My First Visit to Wild Gosforth

Hanna Tamminen shares the story of her first visit to Gosforth Nature Reserve and reflects on the benefits of nature for relieving stress.

After a year of membership and volunteering, I finally had the chance and the privilege to visit NHSN’s Gosforth Nature Reserve. Our third week of lockdown began with a long-awaited walk around the reserve – passing roe deer, birds, and plenty of beautiful sights. Fellow masked walkers, bird watchers and volunteers were greeted, and I enjoyed a much-needed break from the hustle and bustle of city life and being stuck at home staring at the birds in my mother in laws garden. I was greeted by not a bullying magpie family, but many small birds in the feeding station, a cormorant, and mute swans by the Ridley hide.

The COVID safety measures in GNR were great – a members-only policy, sanitation stations and strict social isolation rules were in place. Having safe access to nature during the pandemic is a crucial and therapeutic experience. Hearing the hum of cars as you walk the paths deeper and deeper into the forest lifts a sigh of relief out of the weariest of traveller. Smelling the nature, seeing wildlife, sitting down in a hide for a bit and soaking up the serotonin from the scenery – and afterwards, cleaning mud off your shoes – make for a brilliant day visit. We got to see deer for the first time, so close to us hiding in the ferns, just around 15 metres away. The three of us were in awe, still and silently trying to take awful quality pictures with our phones! As we finished our little trip, I was determined to get binoculars for my next visit.

The walk around the reserve brought me back to little trips growing up in a small rural town in Finland, where nature was always five or so minutes away. These sanctuaries for flora and fauna alike can treat not only city induced anxieties but also corona induced homesickness, as I will not be able to visit my family for Christmas. Nature has a wonderful transcending effect to it, makes you think of memories, odd thoughts, and such, bypassing the stress and worries of everyday life, as you look up at the canopy, see the plants sway in the wind and hear a pheasant scream bloody murder as you walk by. Crunchy leaves, spotting mushrooms and chatting with the fellow walkers presents a great change to ordinary, home-dwelling COVID reality.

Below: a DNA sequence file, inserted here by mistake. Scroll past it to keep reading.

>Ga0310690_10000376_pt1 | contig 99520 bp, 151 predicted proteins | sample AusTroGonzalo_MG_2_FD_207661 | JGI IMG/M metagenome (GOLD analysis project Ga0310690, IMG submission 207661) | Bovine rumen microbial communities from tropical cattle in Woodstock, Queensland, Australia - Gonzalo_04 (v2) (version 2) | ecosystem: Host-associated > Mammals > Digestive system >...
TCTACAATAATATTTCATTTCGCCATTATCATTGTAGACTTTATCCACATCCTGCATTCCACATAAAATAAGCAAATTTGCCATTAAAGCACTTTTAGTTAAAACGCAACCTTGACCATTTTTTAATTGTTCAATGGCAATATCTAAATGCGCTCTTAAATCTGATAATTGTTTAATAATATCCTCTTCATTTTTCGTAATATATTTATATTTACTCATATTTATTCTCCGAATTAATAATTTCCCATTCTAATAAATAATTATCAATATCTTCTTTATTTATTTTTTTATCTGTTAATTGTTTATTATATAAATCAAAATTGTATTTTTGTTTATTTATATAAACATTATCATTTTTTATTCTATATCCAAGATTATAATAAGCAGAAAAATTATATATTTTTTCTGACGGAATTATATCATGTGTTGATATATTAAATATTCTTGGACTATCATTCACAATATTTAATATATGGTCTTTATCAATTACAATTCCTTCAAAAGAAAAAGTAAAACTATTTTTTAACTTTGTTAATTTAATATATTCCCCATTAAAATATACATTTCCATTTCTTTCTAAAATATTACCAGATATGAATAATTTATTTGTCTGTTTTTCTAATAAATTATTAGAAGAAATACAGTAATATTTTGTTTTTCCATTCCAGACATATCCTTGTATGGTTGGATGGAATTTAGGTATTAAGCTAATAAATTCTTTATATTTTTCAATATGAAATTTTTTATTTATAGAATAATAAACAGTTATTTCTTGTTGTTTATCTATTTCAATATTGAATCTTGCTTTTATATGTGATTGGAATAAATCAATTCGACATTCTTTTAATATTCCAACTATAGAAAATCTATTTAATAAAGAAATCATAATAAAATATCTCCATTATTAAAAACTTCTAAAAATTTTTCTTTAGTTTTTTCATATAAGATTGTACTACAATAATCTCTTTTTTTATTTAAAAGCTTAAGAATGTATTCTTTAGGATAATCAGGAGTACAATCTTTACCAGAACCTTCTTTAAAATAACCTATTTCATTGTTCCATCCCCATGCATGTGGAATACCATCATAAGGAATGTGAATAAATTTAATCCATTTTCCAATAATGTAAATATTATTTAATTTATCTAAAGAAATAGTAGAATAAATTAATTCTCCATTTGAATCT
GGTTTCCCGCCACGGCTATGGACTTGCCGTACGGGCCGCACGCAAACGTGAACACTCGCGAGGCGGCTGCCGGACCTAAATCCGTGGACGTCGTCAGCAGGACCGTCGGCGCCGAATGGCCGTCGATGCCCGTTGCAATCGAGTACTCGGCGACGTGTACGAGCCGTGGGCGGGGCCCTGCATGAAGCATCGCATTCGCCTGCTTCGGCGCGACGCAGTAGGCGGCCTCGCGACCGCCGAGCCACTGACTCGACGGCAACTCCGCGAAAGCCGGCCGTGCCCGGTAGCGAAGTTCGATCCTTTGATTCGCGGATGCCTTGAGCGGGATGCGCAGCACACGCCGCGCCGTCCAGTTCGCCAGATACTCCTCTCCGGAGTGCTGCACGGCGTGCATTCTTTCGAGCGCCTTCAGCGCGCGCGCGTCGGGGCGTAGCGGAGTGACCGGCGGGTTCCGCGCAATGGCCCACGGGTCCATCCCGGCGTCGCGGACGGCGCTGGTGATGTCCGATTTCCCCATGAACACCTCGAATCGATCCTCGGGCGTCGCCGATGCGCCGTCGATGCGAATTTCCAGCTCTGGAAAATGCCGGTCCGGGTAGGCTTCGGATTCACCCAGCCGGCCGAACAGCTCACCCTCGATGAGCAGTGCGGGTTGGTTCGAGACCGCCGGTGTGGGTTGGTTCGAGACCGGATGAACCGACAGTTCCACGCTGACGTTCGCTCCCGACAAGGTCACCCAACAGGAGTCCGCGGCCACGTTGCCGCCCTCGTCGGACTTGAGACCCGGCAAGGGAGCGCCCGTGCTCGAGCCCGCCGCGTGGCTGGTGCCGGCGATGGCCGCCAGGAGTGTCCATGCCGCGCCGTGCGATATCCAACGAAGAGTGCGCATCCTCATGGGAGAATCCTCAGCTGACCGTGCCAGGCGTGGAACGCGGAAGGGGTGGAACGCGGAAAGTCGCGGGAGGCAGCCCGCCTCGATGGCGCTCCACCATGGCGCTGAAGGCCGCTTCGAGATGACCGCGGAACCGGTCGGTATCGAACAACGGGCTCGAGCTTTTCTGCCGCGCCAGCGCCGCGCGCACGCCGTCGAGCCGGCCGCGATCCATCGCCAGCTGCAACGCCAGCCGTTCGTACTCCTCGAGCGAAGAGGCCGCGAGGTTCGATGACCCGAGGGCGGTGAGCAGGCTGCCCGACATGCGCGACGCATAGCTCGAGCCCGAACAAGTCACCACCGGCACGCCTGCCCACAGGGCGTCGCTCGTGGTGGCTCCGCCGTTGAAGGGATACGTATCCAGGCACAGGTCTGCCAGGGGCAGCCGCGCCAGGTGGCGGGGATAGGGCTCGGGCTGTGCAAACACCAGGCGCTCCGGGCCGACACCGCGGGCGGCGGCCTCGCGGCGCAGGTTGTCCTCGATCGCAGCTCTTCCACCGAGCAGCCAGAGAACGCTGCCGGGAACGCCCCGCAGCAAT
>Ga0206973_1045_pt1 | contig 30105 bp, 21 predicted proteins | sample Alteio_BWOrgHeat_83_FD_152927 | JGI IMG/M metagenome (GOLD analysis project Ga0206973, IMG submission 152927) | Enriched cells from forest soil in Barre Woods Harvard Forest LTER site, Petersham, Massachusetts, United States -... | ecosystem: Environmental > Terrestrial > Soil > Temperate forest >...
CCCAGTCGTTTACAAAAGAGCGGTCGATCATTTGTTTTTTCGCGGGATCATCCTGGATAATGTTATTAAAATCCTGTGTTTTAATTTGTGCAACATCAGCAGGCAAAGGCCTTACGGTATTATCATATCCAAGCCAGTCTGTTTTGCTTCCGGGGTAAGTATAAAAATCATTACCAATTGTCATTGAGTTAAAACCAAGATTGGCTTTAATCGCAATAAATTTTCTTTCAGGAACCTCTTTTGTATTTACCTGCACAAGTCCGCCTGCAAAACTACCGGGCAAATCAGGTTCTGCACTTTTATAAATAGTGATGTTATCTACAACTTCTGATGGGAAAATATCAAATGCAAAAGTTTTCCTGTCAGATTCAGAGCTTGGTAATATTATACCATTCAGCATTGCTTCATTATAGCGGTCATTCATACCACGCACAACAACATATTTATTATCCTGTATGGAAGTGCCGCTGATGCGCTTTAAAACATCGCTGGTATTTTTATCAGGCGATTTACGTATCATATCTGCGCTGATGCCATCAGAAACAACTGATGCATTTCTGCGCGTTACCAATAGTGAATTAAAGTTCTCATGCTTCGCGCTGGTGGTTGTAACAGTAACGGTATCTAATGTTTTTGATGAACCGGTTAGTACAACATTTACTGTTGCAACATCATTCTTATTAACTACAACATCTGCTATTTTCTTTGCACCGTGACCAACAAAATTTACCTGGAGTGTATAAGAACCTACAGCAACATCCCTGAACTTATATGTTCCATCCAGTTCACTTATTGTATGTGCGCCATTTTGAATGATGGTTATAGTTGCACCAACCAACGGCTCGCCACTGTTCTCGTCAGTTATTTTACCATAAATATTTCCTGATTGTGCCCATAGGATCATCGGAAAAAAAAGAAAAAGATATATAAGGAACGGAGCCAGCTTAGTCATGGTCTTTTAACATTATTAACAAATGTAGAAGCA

Having a wonderful reserve such as this just a rock’s throw away from Newcastle city centre is great, and certainly worth the visit. Bring wellies, if possible – binoculars are a great idea, you will see birds! A light lunch, face mask and a cosy jacket, and you are sorted.

Hanna Tamminen

Hanna Tamminen is a Finnish national who moved to the North East to study Physical Geography at Newcastle University in 2016.  She graduated from Newcastle University in 2020. With a keen interest in geomorphology and conservation science, she is an active participant on the NHSN Student Naturalist Awards Scheme.  She spent her lockdown in Gateshead, photographed here in her backyard with the family cat, Maks.

You can follow Hanna on Instagram at @taminseikkailut

Wylam art © Stephen Pardue

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